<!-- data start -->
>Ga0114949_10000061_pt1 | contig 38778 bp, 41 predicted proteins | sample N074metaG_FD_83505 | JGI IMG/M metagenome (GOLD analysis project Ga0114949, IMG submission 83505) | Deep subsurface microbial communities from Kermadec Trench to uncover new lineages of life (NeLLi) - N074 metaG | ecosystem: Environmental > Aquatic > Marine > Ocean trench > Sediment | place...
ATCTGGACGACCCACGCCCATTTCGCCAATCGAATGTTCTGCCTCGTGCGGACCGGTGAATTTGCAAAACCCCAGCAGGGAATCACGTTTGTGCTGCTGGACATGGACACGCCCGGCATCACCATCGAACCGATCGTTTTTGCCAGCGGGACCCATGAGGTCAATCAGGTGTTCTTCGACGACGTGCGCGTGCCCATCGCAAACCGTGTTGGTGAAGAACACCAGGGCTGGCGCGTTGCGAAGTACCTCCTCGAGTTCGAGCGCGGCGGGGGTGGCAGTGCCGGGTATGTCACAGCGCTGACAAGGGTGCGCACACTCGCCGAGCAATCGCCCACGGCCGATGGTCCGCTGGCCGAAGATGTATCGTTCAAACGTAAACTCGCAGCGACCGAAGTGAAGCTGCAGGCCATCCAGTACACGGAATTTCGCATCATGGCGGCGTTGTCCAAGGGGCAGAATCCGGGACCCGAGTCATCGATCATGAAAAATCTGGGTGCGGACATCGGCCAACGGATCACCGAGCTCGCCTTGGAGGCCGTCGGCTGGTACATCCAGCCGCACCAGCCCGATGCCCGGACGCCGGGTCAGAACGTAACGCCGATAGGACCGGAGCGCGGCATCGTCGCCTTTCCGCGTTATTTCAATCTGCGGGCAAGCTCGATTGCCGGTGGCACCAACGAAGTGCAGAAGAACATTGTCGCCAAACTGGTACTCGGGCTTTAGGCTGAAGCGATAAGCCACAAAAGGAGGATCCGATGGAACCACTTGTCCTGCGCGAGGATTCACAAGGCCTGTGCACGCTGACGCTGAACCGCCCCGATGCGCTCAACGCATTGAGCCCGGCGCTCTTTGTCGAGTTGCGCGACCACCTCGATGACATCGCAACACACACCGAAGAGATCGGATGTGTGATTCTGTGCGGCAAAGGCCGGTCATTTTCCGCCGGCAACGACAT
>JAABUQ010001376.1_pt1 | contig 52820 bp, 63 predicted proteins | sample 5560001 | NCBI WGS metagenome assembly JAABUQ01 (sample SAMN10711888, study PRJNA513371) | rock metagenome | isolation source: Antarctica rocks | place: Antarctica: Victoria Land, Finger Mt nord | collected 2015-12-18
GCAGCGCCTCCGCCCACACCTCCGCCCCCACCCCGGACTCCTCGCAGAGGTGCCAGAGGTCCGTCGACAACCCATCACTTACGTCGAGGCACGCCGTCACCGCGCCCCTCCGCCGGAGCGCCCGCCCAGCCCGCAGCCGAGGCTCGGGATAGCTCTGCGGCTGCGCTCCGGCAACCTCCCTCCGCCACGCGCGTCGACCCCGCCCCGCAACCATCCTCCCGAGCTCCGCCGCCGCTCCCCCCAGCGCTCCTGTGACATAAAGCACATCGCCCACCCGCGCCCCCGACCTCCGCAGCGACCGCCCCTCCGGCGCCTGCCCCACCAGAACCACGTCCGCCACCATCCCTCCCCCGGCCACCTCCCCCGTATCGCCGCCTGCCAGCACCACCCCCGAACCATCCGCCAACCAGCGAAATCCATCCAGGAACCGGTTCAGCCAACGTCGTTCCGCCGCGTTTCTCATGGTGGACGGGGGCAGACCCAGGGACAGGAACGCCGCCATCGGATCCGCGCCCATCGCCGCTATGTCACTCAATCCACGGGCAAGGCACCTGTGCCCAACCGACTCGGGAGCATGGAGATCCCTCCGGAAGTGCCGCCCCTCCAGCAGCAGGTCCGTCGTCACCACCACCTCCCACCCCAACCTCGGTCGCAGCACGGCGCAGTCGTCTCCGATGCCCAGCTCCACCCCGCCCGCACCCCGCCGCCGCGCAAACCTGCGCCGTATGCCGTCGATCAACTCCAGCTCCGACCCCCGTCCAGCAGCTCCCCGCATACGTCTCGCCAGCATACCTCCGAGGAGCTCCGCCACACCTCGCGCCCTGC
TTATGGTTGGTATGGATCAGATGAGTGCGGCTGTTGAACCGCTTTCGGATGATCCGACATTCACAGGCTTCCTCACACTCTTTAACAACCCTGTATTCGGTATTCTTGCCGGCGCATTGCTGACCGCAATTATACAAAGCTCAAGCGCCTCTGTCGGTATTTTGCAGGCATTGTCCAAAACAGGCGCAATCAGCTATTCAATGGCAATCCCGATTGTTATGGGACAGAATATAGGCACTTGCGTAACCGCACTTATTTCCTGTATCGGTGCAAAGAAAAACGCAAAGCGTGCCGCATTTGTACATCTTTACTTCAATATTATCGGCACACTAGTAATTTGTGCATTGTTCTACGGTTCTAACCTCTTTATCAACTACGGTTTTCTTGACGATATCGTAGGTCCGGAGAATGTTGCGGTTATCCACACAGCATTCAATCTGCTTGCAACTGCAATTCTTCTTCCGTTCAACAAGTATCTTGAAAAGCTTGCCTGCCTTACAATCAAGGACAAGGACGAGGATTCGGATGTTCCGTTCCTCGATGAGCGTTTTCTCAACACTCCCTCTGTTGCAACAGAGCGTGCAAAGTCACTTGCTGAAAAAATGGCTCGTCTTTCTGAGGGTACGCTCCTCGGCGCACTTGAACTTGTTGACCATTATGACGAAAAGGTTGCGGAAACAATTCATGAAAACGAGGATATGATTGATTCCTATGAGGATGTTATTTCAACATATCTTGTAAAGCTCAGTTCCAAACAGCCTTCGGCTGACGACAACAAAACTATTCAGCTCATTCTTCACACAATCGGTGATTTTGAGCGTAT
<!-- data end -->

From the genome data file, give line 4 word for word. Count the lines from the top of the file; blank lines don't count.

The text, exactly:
GCAGCGCCTCCGCCCACACCTCCGCCCCCACCCCGGACTCCTCGCAGAGGTGCCAGAGGTCCGTCGACAACCCATCACTTACGTCGAGGCACGCCGTCACCGCGCCCCTCCGCCGGAGCGCCCGCCCAGCCCGCAGCCGAGGCTCGGGATAGCTCTGCGGCTGCGCTCCGGCAACCTCCCTCCGCCACGCGCGTCGACCCCGCCCCGCAACCATCCTCCCGAGCTCCGCCGCCGCTCCCCCCAGCGCTCCTGTGACATAAAGCACATCGCCCACCCGCGCCCCCGACCTCCGCAGCGACCGCCCCTCCGGCGCCTGCCCCACCAGAACCACGTCCGCCACCATCCCTCCCCCGGCCACCTCCCCCGTATCGCCGCCTGCCAGCACCACCCCCGAACCATCCGCCAACCAGCGAAATCCATCCAGGAACCGGTTCAGCCAACGTCGTTCCGCCGCGTTTCTCATGGTGGACGGGGGCAGACCCAGGGACAGGAACGCCGCCATCGGATCCGCGCCCATCGCCGCTATGTCACTCAATCCACGGGCAAGGCACCTGTGCCCAACCGACTCGGGAGCATGGAGATCCCTCCGGAAGTGCCGCCCCTCCAGCAGCAGGTCCGTCGTCACCACCACCTCCCACCCCAACCTCGGTCGCAGCACGGCGCAGTCGTCTCCGATGCCCAGCTCCACCCCGCCCGCACCCCGCCGCCGCGCAAACCTGCGCCGTATGCCGTCGATCAACTCCAGCTCCGACCCCCGTCCAGCAGCTCCCCGCATACGTCTCGCCAGCATACCTCCGAGGAGCTCCGCCACACCTCGCGCCCTGC